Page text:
Household Income Targeting
One of my favorite out-of-the-box additions to a campaign. Household income targeting can be found under AdWords’ “Location” settings where you’d find physical location targeting. (Our friends at CPC Strategy wrote up a great tutorial on how to add this to your account, check it out!)
Your options are:
- Top 10% of income earners
- Top 11-20%
- Top 21-30%
- Top 31-40%
- Top 41-50%
- Bottom 50%
This works in the same way that day parting does. You set up these “audiences” within Google’s location settings and let the data gather. Once you’ve gathered enough data (see my point above) you can start intelligently applying bid modifications to the household income groups.
Whatever you do, do NOT just guess on this. You’d be surprised by the results of income analysis.. Be smart, don’t make any assumptions.
Onto budget, the backbone of any AdWords account. I’m here to help you answer the ever-mystifying question of “how should I budget my campaigns?”
Quick answer: Figure out how much you can spend per day (monthly budget/30), and shift budget into the campaigns that are performing well.
Long answer: Figure how much you can spend per day. If your campaigns are segmented between Broad/Exact match types (they should be), put 60-70% of the budget into your Broad/BMM campaigns, the rest in Exact. Assuming these are brand new campaigns, spend a lot of time in the weeds optimizing. Monitor your search term report daily and make sure to create a robust negative match list.
Once you see terms that start converting, “promote” them to an exact match campaign. Steadily start shifting budget to your Exact match campaigns as you make them more robust. After a while, you’ll start to see your Exact match campaigns start to shoulder most of the performance.
This should go without saying, but budget is a setting that you’ll want to keep a constant eye on throughout the life of an account. You’ll start to reach a point where you get a feel for the ebbs and flows of your campaigns and how the money should be moved between them. There is no cut-and-dry best practice advice here – every account is different. Just make sure to consistently analyze the data you’re working with before you make decisions.
Last but certainly not least, ad extensions. Every single search campaign that you’re running should have extensions. Not every extension, but at least the big 3: Sitelinks, Callouts, and Structured Snippets. If your campaigns don’t currently have all 3, you should be adding them the second you finish this article.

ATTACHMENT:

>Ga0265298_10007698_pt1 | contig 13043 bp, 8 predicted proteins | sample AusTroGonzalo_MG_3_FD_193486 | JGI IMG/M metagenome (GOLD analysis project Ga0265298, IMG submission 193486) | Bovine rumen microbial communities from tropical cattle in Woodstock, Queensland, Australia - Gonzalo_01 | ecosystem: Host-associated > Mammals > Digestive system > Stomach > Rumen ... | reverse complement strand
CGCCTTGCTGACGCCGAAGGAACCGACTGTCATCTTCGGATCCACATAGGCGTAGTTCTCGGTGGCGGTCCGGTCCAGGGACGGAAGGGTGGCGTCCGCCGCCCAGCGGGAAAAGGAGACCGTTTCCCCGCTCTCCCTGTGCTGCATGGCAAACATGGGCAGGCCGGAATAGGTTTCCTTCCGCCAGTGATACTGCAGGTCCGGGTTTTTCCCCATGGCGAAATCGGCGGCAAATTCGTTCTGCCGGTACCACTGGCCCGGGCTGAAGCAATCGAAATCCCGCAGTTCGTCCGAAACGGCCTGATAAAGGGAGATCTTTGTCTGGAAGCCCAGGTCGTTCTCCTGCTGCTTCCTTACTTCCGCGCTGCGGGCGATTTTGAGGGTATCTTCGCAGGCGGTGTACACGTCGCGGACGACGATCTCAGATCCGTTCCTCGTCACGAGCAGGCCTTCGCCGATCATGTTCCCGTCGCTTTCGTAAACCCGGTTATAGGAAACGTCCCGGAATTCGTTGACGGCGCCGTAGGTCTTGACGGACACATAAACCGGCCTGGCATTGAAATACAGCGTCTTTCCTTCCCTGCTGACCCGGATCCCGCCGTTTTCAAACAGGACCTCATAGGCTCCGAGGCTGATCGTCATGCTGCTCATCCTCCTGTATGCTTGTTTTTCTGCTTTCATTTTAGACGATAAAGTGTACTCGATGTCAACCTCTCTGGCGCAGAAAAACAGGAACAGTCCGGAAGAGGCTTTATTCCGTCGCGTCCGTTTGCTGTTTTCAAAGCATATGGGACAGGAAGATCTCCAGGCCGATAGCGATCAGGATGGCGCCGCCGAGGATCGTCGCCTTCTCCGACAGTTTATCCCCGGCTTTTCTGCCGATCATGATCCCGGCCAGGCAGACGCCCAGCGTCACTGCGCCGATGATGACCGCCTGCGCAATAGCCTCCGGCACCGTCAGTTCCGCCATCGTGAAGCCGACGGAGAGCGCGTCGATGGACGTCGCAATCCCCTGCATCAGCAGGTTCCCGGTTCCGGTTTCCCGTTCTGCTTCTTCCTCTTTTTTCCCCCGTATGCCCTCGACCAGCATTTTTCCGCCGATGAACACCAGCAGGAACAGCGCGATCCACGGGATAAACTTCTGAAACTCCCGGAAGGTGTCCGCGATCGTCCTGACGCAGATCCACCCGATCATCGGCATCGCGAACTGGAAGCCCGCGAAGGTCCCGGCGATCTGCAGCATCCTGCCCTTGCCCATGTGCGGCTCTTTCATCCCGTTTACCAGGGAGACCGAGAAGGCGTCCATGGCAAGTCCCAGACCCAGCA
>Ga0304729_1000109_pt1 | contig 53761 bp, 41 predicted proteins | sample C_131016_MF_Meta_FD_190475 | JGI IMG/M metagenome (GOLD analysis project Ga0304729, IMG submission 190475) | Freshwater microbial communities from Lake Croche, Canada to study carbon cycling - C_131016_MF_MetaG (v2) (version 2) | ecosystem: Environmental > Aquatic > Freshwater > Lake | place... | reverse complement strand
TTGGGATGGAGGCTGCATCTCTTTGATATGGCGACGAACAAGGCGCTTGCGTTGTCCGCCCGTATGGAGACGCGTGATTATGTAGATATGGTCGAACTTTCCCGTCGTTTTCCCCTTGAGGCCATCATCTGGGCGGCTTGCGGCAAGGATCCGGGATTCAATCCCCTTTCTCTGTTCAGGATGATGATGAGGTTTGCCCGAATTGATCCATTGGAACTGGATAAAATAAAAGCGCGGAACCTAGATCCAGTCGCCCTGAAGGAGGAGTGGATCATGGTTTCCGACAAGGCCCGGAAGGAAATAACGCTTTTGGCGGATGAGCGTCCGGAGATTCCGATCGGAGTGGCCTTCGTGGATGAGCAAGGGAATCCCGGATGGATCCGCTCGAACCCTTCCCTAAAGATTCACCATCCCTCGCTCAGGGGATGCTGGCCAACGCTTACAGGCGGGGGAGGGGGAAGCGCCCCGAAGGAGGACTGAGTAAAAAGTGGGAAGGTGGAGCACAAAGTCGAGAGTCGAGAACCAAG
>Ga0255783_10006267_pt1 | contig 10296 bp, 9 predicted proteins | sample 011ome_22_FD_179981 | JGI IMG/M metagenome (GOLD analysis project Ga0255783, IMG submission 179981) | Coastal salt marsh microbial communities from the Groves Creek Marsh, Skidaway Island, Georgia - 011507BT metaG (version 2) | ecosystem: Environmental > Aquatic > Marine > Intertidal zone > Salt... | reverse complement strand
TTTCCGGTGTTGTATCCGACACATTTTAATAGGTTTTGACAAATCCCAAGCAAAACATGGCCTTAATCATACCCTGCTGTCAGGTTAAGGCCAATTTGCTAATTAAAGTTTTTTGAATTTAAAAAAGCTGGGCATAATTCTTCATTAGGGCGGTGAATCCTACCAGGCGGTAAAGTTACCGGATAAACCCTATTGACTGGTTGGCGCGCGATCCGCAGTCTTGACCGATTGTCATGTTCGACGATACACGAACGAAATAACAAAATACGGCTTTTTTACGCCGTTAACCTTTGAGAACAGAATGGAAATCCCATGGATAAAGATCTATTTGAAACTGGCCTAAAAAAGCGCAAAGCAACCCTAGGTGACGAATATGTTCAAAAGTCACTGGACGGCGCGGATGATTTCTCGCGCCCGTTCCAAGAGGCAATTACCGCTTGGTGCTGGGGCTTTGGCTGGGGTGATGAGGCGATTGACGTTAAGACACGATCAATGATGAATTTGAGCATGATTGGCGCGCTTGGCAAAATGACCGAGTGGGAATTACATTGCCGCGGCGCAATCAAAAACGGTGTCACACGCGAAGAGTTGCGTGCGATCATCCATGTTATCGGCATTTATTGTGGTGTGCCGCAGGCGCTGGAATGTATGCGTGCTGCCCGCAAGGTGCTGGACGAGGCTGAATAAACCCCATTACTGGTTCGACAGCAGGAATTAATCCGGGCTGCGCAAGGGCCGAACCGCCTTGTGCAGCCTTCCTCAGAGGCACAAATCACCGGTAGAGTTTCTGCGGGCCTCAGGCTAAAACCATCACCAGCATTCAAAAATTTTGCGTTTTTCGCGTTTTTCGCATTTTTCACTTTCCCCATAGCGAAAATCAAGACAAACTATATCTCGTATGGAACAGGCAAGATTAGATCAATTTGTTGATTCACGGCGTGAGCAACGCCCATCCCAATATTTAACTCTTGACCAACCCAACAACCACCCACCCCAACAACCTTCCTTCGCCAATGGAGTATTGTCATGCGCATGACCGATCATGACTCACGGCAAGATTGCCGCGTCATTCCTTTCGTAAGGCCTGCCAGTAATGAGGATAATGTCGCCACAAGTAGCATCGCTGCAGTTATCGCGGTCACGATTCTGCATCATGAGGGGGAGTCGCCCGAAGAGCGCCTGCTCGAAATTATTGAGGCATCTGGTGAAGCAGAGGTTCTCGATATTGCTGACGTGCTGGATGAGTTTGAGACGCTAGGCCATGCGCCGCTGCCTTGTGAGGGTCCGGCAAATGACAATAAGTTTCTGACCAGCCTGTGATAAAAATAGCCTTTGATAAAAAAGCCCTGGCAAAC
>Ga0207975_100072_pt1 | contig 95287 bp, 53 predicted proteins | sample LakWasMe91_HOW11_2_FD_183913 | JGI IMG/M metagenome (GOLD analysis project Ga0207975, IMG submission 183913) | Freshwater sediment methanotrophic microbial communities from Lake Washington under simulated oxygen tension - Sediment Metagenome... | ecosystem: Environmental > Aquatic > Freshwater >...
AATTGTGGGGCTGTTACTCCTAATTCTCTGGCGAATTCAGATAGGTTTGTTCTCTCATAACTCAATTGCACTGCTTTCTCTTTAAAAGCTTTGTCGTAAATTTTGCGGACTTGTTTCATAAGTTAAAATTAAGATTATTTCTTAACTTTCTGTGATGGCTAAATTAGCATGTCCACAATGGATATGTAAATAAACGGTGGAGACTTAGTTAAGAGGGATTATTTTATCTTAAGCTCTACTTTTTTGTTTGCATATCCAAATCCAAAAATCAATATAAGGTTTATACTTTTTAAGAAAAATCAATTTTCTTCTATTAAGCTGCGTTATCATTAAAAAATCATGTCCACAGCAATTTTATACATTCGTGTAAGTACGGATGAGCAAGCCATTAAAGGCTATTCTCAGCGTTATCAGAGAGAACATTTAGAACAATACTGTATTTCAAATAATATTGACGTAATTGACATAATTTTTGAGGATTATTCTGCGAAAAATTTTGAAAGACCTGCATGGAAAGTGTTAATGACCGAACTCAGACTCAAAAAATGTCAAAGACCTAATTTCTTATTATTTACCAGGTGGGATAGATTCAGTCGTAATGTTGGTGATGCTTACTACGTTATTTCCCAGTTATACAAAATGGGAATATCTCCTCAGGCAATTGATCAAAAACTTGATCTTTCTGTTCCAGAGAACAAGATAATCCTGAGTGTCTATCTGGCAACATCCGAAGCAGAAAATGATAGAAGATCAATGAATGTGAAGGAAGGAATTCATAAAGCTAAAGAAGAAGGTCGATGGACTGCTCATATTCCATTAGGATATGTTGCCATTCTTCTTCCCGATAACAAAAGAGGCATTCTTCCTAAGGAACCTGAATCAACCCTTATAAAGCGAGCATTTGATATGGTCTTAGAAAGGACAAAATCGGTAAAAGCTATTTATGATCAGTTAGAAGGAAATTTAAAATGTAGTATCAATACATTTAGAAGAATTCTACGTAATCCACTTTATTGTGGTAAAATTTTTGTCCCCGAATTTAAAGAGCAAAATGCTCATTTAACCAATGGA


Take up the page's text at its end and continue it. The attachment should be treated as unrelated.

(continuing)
You should be looking at extensions as free advertising real estate. You wouldn’t pay the same price for a small house with no additions as you would for a house with a pool, a big front yard, and a 3 car garage. Why would you pay the same CPC for an ad with no extensions and a lower CTR?
Sitelinks: Exactly what they sound like. These are links to certain pages within the advertised site that appear below the core ad. You can have at most 4 active at once, and each of these has URL text and a short description to take advantage of.
Callouts: AdWords uses this extension to give you the opportunity to call out a few of your client’s USPs (unique selling propositions). Call out what makes them better than the competition. Give your audience even more reason to click!
Structured snippets: This extensions is a bit more.. structured. You’re able to choose between a few different categories of characteristics to include in your add. An example I like to use is for one of our education clients. There is a “Degree Programs” category where you’re able to list exactly what your audience would be able to learn through your client.
Be careful with these – it’s really easy to be disapproved (this is where the “structure” comes into play). You need to stay within the specific category of what you choose or the extension will not work.
I hope that this lists shines some light on a few of the small (but important!) setting options in your AdWords account. You never know what will turn out to be that silver bullet you’re looking for!